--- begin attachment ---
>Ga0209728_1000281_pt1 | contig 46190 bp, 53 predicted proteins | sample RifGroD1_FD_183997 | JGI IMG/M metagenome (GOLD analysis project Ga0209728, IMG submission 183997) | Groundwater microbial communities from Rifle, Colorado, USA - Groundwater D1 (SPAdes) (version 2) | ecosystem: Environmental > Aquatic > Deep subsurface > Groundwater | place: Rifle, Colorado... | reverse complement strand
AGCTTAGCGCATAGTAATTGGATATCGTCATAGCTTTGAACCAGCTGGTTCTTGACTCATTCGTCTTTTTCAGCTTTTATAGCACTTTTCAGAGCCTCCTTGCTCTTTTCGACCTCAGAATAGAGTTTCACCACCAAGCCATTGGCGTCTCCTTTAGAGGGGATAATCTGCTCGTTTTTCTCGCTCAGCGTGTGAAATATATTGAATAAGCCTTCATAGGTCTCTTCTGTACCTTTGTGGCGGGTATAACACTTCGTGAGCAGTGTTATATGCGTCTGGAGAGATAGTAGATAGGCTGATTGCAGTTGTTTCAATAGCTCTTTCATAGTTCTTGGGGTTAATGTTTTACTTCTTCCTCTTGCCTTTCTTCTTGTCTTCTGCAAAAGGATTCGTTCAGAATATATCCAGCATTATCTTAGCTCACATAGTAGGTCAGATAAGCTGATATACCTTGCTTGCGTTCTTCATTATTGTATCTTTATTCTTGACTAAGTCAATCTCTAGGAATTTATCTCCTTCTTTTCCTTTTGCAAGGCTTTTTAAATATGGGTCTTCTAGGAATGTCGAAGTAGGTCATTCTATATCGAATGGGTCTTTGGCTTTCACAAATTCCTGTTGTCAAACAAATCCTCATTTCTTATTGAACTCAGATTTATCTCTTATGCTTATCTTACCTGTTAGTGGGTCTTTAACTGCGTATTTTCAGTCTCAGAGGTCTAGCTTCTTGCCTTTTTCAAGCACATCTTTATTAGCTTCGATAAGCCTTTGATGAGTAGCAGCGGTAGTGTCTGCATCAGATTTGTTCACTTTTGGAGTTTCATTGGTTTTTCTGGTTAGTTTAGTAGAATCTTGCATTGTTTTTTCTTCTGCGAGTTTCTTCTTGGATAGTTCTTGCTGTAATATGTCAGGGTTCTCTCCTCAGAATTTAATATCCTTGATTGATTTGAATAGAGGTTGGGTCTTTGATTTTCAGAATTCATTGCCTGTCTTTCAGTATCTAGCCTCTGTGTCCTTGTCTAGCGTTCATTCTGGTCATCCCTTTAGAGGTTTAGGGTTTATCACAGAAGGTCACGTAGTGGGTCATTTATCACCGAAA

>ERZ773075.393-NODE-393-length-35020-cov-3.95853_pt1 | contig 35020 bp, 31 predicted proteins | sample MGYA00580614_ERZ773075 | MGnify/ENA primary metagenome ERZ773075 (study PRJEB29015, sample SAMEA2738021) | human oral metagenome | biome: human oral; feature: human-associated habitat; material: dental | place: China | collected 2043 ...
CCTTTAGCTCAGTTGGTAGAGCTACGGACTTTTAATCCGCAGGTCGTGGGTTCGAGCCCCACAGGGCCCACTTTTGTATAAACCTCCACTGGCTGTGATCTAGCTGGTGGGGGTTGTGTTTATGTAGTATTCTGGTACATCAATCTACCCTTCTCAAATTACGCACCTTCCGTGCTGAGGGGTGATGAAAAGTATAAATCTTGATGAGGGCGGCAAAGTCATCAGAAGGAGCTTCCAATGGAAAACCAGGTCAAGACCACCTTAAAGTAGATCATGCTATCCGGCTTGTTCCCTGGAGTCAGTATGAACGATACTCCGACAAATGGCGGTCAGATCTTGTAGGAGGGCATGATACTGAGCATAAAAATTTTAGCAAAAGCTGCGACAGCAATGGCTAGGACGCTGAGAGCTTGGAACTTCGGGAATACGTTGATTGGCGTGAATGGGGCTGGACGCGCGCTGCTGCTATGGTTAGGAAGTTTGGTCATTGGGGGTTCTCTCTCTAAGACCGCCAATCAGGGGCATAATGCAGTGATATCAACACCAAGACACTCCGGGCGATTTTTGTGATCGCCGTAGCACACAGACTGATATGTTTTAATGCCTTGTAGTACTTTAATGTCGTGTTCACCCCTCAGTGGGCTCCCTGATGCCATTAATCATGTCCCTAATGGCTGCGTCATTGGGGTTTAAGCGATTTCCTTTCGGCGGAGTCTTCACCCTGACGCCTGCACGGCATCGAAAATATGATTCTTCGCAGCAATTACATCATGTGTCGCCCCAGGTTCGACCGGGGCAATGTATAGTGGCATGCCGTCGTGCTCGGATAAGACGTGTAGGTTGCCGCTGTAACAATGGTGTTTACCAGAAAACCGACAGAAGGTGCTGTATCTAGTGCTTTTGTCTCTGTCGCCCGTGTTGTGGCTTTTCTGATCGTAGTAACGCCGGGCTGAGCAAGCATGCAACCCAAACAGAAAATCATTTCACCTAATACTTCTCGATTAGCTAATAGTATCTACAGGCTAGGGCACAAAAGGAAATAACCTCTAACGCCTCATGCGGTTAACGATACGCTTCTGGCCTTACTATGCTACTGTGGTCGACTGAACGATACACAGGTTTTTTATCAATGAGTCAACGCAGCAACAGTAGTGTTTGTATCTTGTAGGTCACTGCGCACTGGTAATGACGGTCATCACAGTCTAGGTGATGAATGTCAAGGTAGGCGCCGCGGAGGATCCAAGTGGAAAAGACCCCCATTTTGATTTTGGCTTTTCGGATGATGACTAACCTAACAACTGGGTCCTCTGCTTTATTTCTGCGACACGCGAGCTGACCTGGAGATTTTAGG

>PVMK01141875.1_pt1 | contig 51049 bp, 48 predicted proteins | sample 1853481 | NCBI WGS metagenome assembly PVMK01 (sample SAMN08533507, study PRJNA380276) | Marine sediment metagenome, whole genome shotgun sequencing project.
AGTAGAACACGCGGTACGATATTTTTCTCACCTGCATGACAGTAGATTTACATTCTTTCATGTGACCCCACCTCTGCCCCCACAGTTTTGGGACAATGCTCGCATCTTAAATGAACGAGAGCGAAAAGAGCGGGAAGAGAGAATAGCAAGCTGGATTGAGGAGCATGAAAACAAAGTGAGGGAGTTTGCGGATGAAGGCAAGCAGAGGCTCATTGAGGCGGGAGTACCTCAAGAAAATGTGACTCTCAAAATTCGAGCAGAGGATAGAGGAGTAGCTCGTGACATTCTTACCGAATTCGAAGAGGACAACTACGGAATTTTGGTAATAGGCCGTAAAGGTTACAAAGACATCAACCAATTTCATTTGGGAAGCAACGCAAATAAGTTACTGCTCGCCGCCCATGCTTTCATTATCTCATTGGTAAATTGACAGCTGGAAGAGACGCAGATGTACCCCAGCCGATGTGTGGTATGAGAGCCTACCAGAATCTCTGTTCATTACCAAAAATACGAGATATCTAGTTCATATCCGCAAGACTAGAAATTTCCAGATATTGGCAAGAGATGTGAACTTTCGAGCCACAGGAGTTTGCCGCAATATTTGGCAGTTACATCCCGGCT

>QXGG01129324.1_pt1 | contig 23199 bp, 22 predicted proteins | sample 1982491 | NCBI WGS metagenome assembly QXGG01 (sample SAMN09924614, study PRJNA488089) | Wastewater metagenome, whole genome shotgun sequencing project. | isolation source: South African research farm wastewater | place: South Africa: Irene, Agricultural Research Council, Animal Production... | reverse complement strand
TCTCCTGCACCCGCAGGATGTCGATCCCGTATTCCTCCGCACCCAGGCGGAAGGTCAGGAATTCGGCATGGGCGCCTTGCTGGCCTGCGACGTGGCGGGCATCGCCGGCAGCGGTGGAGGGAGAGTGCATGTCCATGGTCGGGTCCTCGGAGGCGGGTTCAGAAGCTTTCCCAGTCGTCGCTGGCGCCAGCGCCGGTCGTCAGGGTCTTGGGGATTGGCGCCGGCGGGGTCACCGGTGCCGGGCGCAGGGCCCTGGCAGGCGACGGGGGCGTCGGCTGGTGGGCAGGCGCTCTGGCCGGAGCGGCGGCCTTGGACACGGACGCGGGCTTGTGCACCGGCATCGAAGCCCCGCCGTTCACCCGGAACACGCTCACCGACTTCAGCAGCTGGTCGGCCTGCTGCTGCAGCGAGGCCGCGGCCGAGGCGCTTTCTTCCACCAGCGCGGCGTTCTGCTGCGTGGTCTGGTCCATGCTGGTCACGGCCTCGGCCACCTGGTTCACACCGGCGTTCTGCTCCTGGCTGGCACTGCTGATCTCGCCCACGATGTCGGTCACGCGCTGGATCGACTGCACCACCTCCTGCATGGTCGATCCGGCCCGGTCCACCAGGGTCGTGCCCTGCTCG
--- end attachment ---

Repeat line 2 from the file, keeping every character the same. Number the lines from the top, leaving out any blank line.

AGCTTAGCGCATAGTAATTGGATATCGTCATAGCTTTGAACCAGCTGGTTCTTGACTCATTCGTCTTTTTCAGCTTTTATAGCACTTTTCAGAGCCTCCTTGCTCTTTTCGACCTCAGAATAGAGTTTCACCACCAAGCCATTGGCGTCTCCTTTAGAGGGGATAATCTGCTCGTTTTTCTCGCTCAGCGTGTGAAATATATTGAATAAGCCTTCATAGGTCTCTTCTGTACCTTTGTGGCGGGTATAACACTTCGTGAGCAGTGTTATATGCGTCTGGAGAGATAGTAGATAGGCTGATTGCAGTTGTTTCAATAGCTCTTTCATAGTTCTTGGGGTTAATGTTTTACTTCTTCCTCTTGCCTTTCTTCTTGTCTTCTGCAAAAGGATTCGTTCAGAATATATCCAGCATTATCTTAGCTCACATAGTAGGTCAGATAAGCTGATATACCTTGCTTGCGTTCTTCATTATTGTATCTTTATTCTTGACTAAGTCAATCTCTAGGAATTTATCTCCTTCTTTTCCTTTTGCAAGGCTTTTTAAATATGGGTCTTCTAGGAATGTCGAAGTAGGTCATTCTATATCGAATGGGTCTTTGGCTTTCACAAATTCCTGTTGTCAAACAAATCCTCATTTCTTATTGAACTCAGATTTATCTCTTATGCTTATCTTACCTGTTAGTGGGTCTTTAACTGCGTATTTTCAGTCTCAGAGGTCTAGCTTCTTGCCTTTTTCAAGCACATCTTTATTAGCTTCGATAAGCCTTTGATGAGTAGCAGCGGTAGTGTCTGCATCAGATTTGTTCACTTTTGGAGTTTCATTGGTTTTTCTGGTTAGTTTAGTAGAATCTTGCATTGTTTTTTCTTCTGCGAGTTTCTTCTTGGATAGTTCTTGCTGTAATATGTCAGGGTTCTCTCCTCAGAATTTAATATCCTTGATTGATTTGAATAGAGGTTGGGTCTTTGATTTTCAGAATTCATTGCCTGTCTTTCAGTATCTAGCCTCTGTGTCCTTGTCTAGCGTTCATTCTGGTCATCCCTTTAGAGGTTTAGGGTTTATCACAGAAGGTCACGTAGTGGGTCATTTATCACCGAAA